Alabama school choice advocates encouraged by SCOTUS ruling on funding

Alabama school choice advocates encouraged by SCOTUS ruling on funding

By MADDISON BOOTH, Alabama Daily News

AUBURN, Ala — School choice advocates in Alabama say they are encouraged by a recent U.S. Supreme Court decision on private and religious schools and state funding.

The high court ruled 6-3 that it is unconstitutional for Maine’s K-12 tuition support program for private schools to exclude religious schools.

Chief Justice John Roberts noted in the majority opinion that although states don’t have to give money for private education at all, they cannot do so while excluding religious schools.

In Alabama, advocates said the decision will be beneficial for Alabamians who are continuing to fight for parents’ right to choose their children’s schools.

“I think it shows that the right thing to do is to fund children, not school systems,” said Rep. Charlotte Meadows, R-Montgomery about last week’s decision. “It clears the way for us to have a school choice act that doesn’t get caught up in a lawsuit.”

Alabama lawmakers in recent years have proposed taxpayer money be used to send children to private schools. The latest of these attempts was the Parents’ Choice Act sponsored by Sen. Del Marsh, R-Anniston, and Meadows. The bill, which Marsh called “the mother of all school choice bills,” ultimately failed during the 2022 legislative session.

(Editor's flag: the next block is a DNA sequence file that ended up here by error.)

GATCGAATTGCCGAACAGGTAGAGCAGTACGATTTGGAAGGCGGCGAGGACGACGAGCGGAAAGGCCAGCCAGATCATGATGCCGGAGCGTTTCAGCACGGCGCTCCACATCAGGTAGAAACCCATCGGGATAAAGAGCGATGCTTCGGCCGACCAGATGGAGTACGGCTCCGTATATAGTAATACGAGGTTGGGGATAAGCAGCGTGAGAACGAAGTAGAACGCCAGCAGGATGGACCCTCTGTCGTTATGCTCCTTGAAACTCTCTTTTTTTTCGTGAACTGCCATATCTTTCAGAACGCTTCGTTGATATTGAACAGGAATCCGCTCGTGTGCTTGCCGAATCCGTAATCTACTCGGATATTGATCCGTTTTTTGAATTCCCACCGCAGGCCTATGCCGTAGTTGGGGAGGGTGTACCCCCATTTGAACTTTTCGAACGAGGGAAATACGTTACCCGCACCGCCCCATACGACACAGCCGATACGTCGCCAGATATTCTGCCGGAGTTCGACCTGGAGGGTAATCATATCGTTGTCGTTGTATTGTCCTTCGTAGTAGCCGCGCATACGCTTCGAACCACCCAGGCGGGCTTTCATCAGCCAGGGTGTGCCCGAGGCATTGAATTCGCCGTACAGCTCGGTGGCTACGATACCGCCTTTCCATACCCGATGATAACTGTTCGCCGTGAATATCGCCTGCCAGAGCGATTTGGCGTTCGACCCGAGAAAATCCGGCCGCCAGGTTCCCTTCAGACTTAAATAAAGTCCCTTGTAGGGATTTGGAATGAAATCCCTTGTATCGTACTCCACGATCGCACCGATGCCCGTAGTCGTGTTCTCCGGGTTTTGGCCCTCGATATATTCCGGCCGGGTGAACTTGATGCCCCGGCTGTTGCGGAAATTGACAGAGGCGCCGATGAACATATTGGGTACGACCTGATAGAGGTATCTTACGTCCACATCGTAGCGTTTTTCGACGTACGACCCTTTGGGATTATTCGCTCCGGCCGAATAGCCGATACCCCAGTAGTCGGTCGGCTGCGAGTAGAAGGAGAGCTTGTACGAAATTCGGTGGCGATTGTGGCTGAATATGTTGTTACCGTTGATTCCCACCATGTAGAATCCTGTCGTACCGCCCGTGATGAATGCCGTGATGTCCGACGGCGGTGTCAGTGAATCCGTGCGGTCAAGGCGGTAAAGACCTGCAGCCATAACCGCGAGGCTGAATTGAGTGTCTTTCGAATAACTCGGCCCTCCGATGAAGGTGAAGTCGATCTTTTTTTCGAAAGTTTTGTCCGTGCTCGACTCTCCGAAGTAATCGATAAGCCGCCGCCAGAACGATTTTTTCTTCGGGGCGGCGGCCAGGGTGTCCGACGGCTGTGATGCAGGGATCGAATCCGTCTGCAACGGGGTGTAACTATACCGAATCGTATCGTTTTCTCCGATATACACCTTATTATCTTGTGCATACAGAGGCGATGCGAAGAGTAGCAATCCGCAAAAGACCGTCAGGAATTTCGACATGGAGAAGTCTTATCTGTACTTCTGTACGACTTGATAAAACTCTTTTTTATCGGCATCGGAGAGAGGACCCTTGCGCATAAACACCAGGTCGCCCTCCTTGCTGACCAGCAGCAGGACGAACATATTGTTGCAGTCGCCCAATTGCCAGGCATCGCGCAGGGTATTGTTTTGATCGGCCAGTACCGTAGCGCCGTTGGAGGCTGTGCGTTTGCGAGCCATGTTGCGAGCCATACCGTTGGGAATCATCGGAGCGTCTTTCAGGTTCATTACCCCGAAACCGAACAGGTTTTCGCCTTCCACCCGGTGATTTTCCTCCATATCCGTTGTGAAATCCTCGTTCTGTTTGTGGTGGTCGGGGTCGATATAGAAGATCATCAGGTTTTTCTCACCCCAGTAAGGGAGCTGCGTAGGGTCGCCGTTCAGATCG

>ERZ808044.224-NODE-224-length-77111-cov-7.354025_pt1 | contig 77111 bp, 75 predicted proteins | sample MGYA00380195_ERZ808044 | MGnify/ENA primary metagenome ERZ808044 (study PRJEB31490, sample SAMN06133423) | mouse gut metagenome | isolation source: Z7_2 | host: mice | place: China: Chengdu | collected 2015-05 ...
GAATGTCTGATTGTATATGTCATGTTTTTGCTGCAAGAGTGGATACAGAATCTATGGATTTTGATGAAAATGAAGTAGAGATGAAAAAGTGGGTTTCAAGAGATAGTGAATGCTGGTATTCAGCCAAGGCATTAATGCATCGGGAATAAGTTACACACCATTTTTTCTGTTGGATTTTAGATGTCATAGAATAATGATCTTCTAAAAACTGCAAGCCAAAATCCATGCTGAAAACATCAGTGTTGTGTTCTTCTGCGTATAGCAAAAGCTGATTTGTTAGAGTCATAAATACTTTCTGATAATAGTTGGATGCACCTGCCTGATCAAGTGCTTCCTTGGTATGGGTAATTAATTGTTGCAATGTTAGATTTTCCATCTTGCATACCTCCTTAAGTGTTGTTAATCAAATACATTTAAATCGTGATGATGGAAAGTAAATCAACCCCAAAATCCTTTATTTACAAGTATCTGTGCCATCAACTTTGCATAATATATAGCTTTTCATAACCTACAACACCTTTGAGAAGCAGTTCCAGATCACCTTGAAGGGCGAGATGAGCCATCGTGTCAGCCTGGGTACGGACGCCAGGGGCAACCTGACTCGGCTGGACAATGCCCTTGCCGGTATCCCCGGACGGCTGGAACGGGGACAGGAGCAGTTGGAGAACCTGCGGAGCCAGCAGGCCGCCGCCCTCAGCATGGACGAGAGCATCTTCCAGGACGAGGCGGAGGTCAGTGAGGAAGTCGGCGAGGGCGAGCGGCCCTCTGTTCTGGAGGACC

The Parents’ Choice Act would have created education savings accounts where parents could keep a certain amount of money that they would’ve paid in taxes for public education and use it to fund their child’s schooling at the institution of their choice.

Meadows said private education can be better than public education regardless of religious affiliation, and she’s committed to putting the issue of school choice back on the table.

“To me, school choice is a non-partisan issue because it should be about what’s best for the children,” she said.

Rep. Terri Collins, another strong supporter of school choice, said that though the law clarifies the path for a school choice bill, opposition still remains.

“I think some of our biggest problems have been in the legislators and not in the law,” she said.

Collins said that it’s still unknown how legislators, about 30 of them newly elected, will handle the school choice issue next session, but she was encouraged by this year’s bi-partisan efforts to take a look at the Parents’ Choice Act.

The Alabama Education Association, which has opposed public money for private schools, did not provide comment on the SCOTUS ruling.

Alabama Families for Great Schools is an organization that works to help public charter schools in the state. Emily Schultz, the group’s executive director, clarified that public charter schools are required to be non-religious under Alabama law.

However, she also noted that “every student deserves an educational option that best fits their academic needs.”

Shultz said that often this may mean a parent chooses to send their child to a private school to meet those needs.

The Associated Press contributed to this article.